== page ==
Figure 2

Requirement of the CD40-CD40 ligand interaction between B and T cells for production of PF4/heparin-specific antibodies. BM cells from wild-type (CD40+/+) or CD40-deficient (CD40−/−) mice were mixed with BM cells from μMT mice at a 1:4 ratio, and then transplanted into lethally irradiated μMT mice. Eight weeks after transplantation, the chimeric mice were immunized with the indicated antigens. (A) Failure of chimeric mice with B-cell–specific deficiency of CD40 to produce PF4/heparin-specific antibodies. The chimeric mice were immunized with PF4/heparin complexes. Sera were collected at the indicated time points after immunization, and the levels of total PF4/heparin-specific IgG were measured by ELISA. Data shown are obtained from 10 chimeric mice at each group. (B) Normal T-cell–independent responses in chimeric mice with B-cell–specific deficiency of CD40. The chimeric mice were immunized with the T-cell–independent antigen TNP-Ficoll. Sera were collected at the indicated time points after immunization, and TNP-specific IgM (left) and IgG3 (right) were measured by ELISA. Data shown are obtained from 5 mice in each group. (C) Impaired T-cell–dependent responses in chimeric mice with B-cell–specific deficiency of CD40. The chimeric mice were immunized with the T-cell–dependent antigen NP-CGG. Sera were collected at the indicated time points after immunization, and NP-specific IgM (left) and IgG1 (right) were measured by ELISA. Data shown are obtained from 5 mice in each group. Each dot represents a mouse and the horizontal lines indicate the mean values.

MZ B cells recognize bacterial antigens, including those with repetitive epitopes, and produce antibodies, mainly IgM and some IgG, independent of T-cell help.10-12,17 A previous study reported that athymic nude mice fail to response to PF4/heparin challenge, indicating the involvement of T cells in HIT antibody production.18 However, athymic nude mice possess many immune defects, including impaired development of B cells.19 Thus, inability of these mice to produce PF4/heparin-specific antibodies could be due to something other than T-cell deficiency per se, including defective B cells. Here we have shown that mice fully intact except for T-cell deficiency display a severely impaired ability to generate PF4/heparin-specific antibodies and that production of such antibodies by B cells requires T-cell help mediated through the CD40-CD40 ligand interaction. Previous studies have shown that CD40-CD40 ligand interaction appears not to be required for B-cell development.16,20 However, a recent study has shown that this interaction can broadly alter the B-cell receptor repertoire during B-cell development.21 Thus, it is possible that CD40 might be required for positive selection of PF4/heparin-specific B cells during development and further research is warranted. Our previous study has shown MZ B cells are critical for production of PF4/heparin-specific antibodies.9 Although MZ B cells typically participate in T-cell–independent responses, there are exceptions to this general rule because previous studies have consistently shown that, under some circumstances, MZ B cells can interact with T cells and produce high-affinity antibodies possessing somatic hypermutation utilizing a T-cell–dependent pathway.22,23 Thus, MZ cells are functionally heterogeneous in their requirement for T-cell help. The antibody response to PF4/heparin-specific antigens represents another example of a T-cell–dependent response by this B-cell subset.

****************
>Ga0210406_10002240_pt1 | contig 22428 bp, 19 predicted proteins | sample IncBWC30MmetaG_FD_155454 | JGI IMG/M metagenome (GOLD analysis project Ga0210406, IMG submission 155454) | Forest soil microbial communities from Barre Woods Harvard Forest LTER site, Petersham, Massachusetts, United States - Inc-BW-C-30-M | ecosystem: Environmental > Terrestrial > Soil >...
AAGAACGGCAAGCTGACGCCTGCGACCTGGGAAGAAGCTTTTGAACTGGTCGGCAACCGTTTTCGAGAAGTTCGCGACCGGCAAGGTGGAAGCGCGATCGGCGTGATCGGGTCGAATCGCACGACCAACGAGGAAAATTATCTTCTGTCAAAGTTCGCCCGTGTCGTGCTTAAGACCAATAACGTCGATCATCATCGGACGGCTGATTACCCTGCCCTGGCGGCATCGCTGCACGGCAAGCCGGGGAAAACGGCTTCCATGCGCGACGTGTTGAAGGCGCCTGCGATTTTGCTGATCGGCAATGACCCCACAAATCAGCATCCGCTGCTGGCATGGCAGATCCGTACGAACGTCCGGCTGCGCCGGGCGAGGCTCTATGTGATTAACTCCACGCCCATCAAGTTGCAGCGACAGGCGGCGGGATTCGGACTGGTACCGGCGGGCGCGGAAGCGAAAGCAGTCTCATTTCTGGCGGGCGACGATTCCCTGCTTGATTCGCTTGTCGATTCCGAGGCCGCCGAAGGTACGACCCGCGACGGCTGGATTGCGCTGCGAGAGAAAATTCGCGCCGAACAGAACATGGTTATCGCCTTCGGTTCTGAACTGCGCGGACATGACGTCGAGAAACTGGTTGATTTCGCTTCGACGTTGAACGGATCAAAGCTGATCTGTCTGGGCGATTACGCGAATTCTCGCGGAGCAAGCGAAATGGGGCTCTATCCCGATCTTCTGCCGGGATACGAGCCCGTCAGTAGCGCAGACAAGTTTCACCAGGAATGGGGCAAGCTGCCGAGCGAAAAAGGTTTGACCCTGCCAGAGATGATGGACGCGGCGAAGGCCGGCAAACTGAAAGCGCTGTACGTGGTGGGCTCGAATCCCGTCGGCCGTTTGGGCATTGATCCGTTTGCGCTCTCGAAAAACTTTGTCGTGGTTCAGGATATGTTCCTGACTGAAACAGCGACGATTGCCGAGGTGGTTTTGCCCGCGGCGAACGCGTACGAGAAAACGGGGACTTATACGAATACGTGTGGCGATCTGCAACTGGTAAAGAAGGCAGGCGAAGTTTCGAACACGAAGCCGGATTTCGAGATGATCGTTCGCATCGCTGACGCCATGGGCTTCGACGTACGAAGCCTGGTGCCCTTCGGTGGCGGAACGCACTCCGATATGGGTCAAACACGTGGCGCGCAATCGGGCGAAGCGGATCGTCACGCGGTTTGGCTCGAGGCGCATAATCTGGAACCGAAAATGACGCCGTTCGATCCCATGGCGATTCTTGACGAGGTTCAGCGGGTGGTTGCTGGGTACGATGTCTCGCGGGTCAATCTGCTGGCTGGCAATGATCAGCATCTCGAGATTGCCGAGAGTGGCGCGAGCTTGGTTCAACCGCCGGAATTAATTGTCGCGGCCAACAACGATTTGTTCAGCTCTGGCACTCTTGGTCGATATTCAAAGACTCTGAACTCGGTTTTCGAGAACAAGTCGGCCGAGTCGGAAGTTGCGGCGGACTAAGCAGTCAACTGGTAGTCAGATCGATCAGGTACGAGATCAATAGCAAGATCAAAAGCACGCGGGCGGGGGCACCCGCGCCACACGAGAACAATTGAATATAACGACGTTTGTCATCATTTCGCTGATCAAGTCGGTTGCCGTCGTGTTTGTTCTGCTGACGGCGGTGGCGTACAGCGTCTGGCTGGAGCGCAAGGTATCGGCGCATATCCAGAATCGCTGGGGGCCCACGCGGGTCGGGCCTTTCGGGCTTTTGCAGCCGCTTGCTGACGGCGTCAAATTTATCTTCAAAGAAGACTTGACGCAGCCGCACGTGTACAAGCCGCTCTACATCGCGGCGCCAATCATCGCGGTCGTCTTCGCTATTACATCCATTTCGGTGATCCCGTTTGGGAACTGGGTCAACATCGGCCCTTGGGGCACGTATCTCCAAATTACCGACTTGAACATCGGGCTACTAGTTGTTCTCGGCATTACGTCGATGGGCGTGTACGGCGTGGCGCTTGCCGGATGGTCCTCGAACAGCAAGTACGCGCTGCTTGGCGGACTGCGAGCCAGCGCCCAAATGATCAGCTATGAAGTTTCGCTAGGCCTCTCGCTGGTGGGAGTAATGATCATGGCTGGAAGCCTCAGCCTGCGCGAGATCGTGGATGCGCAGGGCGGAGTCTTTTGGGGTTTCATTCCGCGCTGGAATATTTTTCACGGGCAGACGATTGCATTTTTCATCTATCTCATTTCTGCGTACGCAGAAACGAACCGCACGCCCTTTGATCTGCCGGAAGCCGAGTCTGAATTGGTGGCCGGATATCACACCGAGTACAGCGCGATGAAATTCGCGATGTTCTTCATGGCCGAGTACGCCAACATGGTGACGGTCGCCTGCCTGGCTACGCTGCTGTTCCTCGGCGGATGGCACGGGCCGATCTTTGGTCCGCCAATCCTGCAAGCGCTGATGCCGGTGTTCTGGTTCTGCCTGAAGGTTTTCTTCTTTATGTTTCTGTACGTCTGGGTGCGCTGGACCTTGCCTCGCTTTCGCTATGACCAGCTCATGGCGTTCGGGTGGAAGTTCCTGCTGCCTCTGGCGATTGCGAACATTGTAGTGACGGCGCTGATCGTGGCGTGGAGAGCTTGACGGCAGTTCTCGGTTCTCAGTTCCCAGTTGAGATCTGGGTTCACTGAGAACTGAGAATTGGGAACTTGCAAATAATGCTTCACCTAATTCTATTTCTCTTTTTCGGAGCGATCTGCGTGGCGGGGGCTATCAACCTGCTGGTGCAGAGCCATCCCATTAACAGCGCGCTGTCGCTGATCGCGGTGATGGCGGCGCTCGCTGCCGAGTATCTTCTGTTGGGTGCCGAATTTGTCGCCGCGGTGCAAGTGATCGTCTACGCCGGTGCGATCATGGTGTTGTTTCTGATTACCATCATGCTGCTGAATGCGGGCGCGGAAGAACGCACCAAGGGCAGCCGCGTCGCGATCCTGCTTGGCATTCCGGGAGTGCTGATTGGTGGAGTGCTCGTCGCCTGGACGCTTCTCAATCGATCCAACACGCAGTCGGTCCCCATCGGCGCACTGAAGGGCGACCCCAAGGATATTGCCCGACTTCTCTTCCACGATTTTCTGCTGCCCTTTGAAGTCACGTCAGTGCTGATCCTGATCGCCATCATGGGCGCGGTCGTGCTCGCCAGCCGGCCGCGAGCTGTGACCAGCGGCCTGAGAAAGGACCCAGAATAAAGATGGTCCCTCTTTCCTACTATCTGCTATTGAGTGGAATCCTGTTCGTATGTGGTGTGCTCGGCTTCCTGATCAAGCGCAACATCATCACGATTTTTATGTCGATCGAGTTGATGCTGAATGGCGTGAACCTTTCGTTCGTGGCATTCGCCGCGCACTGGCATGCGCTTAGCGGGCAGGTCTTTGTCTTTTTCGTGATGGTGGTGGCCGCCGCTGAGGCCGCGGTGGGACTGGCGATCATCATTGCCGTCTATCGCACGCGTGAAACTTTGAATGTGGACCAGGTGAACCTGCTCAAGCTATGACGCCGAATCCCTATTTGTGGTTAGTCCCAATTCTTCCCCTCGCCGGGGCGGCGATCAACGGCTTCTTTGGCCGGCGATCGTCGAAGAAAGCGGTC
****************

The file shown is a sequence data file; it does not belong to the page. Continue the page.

Authorship

Contribution: Y.Z. contributed to research design, performed the research, and analyzed the results; M.Y. performed some initial experiments; A.P. critically reviewed the manuscript; R.H.A. provided intellectual input and critically reviewed the manuscript; L.Y. provided intellectual input; R.W. provided intellectual input, supervised the study, performed the research, and critically reviewed the manuscript; and D.W. conceived and supervised the study, analyzed the results, and wrote the manuscript.

Conflict-of-interest disclosure: The authors declare no competing financial interests.

Correspondence: Yongwei Zheng, Blood Research Institute, BloodCenter of Wisconsin, Milwaukee, WI 53226; e-mail: yongwei.zheng{at}bcw.edu; and Demin Wang, Blood Research Institute, BloodCenter of Wisconsin, Milwaukee, WI 53226; e-mail: demin.wang{at}bcw.edu.

Acknowledgments

This work was supported in part by National Institutes of Health grants (National Heart, Lung, and Blood Institute) PO1 HL44612 to D.W. and R01 HL13629 to R.H.A.; and (National Institute of Allergy and Infectious Diseases) R01 AI079087 to D.W.

Footnotes

  • The online version of this article contains a data supplement.

  • The publication costs of this article were defrayed in part by page charge payment. Therefore, and solely to indicate this fact, this article is hereby marked “advertisement” in accordance with 18 USC section 1734.

  • Submitted September 26, 2014.
  • Accepted January 8, 2015.

References